• Taiwanese president also warned authorities against "cognitive warfare" 
  • China said Taiwan is "not Ukraine" and has always been a part of the country
  • Analysts think the Ukraine war might sap the U.S. resources away from Indo-Pacific 

Amid the Russian invasion of Ukraine, Taiwanese President Tsai Ing-wen has ordered the island’s armed and security forces to step up their surveillance and be ready for combat.

Tsai, nervously watching the situation unfold in Ukraine, held a meeting with top officials Wednesday to decide how the island should react if China finally makes a move, reports South China Morning Post.

"We should continue to strengthen the combat readiness of our forces in the Taiwan Strait to ensure our safety," she said. Tsai added that increased surveillance and vigilance were necessary for the island to react swiftly.

This comes amid speculations that Beijing may launch the invasion as the world, including the U.S., is focused on Russia. Recently, Taiwanese Foreign Minister Joseph Wu said that they were keeping an eye on whether China would take advantage of the Ukraine crisis to attack. "China may think about using military action against Taiwan at any moment, and we need to be prepared for that," he told foreign media.

British Prime Minister Boris Johnson had also warned that the failure by Western nations to live up to their promises to support Ukraine’s independence would have damaging consequences worldwide, including for Taiwan.

Tsai also took the opportunity to warn authorities against "cognitive warfare" and counter disinformation. She also urged them to thwart attempts by an "outside force" to use the Ukraine situation to unnerve the public and disrupt social stability.

Tsai had earlier said that she had "empathy" for Ukraine's situation because of the military threat the island faces from China.

But, Tsai's remarks were denounced by China, which claimed Taiwan is "not Ukraine" and has always been an inalienable part of China, the Chinese foreign ministry said on Wednesday. The Chinese state-backed Global Times also alleged that Taiwan was "self-indulging in expressing so-called empathy" for Ukraine's situation.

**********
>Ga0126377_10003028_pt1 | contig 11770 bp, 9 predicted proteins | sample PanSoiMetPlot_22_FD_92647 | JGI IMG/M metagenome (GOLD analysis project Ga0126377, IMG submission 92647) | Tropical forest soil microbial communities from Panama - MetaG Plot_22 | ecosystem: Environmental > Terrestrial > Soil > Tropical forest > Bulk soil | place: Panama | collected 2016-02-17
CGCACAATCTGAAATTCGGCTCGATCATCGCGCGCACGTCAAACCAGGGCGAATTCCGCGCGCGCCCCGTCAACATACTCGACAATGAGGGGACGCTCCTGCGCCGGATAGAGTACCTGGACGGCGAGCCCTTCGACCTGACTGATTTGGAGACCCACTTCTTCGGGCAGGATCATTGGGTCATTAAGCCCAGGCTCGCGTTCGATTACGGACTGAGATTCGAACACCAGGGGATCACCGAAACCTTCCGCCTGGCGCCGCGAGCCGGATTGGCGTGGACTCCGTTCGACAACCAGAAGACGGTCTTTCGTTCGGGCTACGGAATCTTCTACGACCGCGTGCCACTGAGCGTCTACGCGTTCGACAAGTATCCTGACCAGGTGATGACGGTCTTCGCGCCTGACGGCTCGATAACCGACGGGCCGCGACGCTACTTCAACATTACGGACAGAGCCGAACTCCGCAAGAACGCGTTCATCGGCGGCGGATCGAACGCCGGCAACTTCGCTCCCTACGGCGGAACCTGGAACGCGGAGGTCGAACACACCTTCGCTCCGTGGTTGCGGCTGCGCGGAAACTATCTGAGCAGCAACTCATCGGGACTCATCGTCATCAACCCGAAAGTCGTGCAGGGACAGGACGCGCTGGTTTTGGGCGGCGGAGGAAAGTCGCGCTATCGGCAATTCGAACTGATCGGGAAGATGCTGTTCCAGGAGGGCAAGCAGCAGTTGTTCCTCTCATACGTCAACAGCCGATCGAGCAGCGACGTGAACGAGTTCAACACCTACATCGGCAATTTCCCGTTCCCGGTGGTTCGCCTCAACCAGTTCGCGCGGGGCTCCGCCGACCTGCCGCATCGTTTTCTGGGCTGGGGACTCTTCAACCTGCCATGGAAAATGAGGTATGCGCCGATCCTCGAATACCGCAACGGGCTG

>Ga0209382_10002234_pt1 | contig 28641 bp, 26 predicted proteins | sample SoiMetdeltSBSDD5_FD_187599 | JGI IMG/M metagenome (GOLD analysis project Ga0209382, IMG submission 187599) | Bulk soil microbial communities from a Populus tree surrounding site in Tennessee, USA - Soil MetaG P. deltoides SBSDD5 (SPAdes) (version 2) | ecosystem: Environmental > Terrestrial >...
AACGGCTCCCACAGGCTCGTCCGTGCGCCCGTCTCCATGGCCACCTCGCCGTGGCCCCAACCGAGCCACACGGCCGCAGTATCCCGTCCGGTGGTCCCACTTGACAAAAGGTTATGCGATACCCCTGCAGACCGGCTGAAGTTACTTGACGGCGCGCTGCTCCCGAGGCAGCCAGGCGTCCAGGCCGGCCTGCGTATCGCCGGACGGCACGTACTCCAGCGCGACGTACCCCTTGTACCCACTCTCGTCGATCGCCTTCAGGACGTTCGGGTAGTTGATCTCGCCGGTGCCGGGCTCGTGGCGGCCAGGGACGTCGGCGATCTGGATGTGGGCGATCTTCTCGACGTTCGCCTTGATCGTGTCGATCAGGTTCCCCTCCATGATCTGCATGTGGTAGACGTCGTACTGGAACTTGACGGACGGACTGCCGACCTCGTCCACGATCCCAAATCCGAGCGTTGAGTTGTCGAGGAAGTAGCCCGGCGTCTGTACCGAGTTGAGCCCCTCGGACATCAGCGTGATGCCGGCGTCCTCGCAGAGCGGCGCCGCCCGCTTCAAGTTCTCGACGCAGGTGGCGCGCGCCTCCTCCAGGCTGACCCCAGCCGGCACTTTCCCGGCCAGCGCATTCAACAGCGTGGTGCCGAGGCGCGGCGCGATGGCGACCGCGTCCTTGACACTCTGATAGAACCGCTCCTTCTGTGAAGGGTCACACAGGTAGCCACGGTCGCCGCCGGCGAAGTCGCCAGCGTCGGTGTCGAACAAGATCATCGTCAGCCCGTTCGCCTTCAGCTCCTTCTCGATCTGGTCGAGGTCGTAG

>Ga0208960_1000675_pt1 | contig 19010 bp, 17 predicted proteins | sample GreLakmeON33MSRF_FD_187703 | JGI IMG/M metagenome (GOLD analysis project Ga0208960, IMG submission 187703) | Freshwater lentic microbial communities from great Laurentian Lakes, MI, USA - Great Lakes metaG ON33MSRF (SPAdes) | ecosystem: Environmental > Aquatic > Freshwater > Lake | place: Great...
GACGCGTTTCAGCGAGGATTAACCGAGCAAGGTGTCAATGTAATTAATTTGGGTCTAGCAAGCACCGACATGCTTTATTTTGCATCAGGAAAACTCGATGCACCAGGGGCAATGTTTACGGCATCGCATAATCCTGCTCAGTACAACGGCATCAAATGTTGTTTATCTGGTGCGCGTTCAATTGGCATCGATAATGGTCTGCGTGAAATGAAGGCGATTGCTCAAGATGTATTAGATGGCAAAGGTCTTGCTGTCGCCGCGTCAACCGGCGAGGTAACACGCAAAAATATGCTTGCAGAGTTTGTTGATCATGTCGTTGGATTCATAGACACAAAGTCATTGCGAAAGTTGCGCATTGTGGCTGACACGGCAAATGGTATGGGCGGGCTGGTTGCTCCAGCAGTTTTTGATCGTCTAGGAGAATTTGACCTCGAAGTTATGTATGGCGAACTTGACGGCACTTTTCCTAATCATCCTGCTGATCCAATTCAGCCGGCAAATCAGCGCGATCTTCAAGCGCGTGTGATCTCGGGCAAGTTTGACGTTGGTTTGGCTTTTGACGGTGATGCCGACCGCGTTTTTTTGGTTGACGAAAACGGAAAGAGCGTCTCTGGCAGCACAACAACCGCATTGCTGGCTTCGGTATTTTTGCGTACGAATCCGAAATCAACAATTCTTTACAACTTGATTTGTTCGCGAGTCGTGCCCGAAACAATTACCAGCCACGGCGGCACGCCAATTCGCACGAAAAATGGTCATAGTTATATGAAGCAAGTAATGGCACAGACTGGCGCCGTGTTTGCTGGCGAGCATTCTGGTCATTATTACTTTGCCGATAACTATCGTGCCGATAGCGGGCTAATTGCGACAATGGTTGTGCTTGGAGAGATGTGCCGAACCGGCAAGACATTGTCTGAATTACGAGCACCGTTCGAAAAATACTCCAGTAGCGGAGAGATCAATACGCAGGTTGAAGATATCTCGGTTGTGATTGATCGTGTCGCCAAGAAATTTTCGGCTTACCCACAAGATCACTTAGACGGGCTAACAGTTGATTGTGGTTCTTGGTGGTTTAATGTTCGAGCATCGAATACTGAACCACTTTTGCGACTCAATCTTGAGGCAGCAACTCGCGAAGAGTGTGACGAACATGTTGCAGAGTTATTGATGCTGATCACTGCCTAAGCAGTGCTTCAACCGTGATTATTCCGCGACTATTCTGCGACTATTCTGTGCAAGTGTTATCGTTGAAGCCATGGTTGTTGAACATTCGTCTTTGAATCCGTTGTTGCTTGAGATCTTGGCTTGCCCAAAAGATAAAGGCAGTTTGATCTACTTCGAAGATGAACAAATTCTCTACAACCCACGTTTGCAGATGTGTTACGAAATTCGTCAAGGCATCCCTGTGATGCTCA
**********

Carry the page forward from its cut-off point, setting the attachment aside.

However, many analysts think Taiwan had enough reasons to worry. According to Wen-Ti Sung, a lecturer on international relations and China at the Australian National University, Taiwan was observing the Ukraine crisis with trepidation.

"First, it may sap the United States’ resources and attention away from the Indo-Pacific, especially the Taiwan Strait, and second, it may weaken Western unity by exposing the U.S. and its European allies’ different geopolitical [focuses]," Sung Sung told South China Morning Post.

“Should the US be seen as indecisive or indifferent to European security in Ukraine, it may diminish European resolve to help the US in the Indo-Pacific in the future," he added.

Lev Nachman, a postdoctoral research fellow at the Harvard University's Fairbank Center for Chinese Studies, thinks U.S.r̥esponse to Taiwan won't be the same as its stance on Ukraine.

"How the US responds to Ukraine is not going to be the same as Taiwan because the way the US has constructed its relationship with Taiwan over decades is different than its responsibilities to Ukraine, the European Union, or NATO," Nachman told CNN.

That said, there are many other analysts who think China won't invade Taiwan now as Chinese President Xi Jinping would not want military adventurism in his third term as the president.

Taiwan President Tsai Ing-wen has condemned Russia for ordering troops into rebel-held regions in Ukraine
Taiwan President Tsai Ing-wen has condemned Russia for ordering troops into rebel-held regions in Ukraine AFP / Sam Yeh